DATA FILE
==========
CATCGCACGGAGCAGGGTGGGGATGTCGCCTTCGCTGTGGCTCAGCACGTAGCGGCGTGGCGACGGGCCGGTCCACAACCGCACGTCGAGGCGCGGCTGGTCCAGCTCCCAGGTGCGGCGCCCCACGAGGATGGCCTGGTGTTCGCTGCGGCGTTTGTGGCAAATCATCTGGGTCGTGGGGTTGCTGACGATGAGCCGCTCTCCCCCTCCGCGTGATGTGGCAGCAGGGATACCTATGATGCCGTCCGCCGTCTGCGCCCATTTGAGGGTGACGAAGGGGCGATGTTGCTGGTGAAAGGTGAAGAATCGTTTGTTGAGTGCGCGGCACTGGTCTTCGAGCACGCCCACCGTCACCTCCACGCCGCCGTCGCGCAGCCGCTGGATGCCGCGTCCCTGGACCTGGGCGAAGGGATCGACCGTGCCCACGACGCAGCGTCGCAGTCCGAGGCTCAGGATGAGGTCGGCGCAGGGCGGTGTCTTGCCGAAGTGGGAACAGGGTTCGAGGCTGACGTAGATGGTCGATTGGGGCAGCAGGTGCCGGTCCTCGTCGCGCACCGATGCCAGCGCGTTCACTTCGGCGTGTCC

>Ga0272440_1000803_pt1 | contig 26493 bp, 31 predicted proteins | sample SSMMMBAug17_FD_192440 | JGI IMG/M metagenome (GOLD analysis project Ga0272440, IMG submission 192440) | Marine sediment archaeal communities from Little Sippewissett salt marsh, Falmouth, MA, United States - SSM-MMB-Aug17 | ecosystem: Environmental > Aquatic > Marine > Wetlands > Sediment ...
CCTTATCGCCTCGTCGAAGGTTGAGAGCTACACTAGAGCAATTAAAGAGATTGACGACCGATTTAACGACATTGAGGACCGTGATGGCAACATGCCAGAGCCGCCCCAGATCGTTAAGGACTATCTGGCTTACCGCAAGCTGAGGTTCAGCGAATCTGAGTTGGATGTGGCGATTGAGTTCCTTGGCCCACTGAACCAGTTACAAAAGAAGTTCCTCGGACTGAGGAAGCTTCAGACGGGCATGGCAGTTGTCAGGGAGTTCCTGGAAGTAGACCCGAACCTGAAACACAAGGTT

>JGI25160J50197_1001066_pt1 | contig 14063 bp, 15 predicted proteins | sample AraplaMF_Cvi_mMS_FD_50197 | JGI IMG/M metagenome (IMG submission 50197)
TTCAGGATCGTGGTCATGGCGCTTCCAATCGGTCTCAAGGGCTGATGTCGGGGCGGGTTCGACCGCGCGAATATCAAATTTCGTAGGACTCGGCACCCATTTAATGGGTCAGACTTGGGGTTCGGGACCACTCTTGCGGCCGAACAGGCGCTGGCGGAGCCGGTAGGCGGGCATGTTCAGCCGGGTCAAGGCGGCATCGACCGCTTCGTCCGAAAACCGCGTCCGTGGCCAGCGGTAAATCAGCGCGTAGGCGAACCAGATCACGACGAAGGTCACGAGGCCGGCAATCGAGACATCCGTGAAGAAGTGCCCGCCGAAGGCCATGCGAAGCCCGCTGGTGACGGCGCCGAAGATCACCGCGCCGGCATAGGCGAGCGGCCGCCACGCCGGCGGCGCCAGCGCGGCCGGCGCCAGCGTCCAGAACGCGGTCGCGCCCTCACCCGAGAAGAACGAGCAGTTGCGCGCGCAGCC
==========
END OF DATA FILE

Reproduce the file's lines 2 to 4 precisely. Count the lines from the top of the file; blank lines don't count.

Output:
>Ga0272440_1000803_pt1 | contig 26493 bp, 31 predicted proteins | sample SSMMMBAug17_FD_192440 | JGI IMG/M metagenome (GOLD analysis project Ga0272440, IMG submission 192440) | Marine sediment archaeal communities from Little Sippewissett salt marsh, Falmouth, MA, United States - SSM-MMB-Aug17 | ecosystem: Environmental > Aquatic > Marine > Wetlands > Sediment ...
CCTTATCGCCTCGTCGAAGGTTGAGAGCTACACTAGAGCAATTAAAGAGATTGACGACCGATTTAACGACATTGAGGACCGTGATGGCAACATGCCAGAGCCGCCCCAGATCGTTAAGGACTATCTGGCTTACCGCAAGCTGAGGTTCAGCGAATCTGAGTTGGATGTGGCGATTGAGTTCCTTGGCCCACTGAACCAGTTACAAAAGAAGTTCCTCGGACTGAGGAAGCTTCAGACGGGCATGGCAGTTGTCAGGGAGTTCCTGGAAGTAGACCCGAACCTGAAACACAAGGTT

>JGI25160J50197_1001066_pt1 | contig 14063 bp, 15 predicted proteins | sample AraplaMF_Cvi_mMS_FD_50197 | JGI IMG/M metagenome (IMG submission 50197)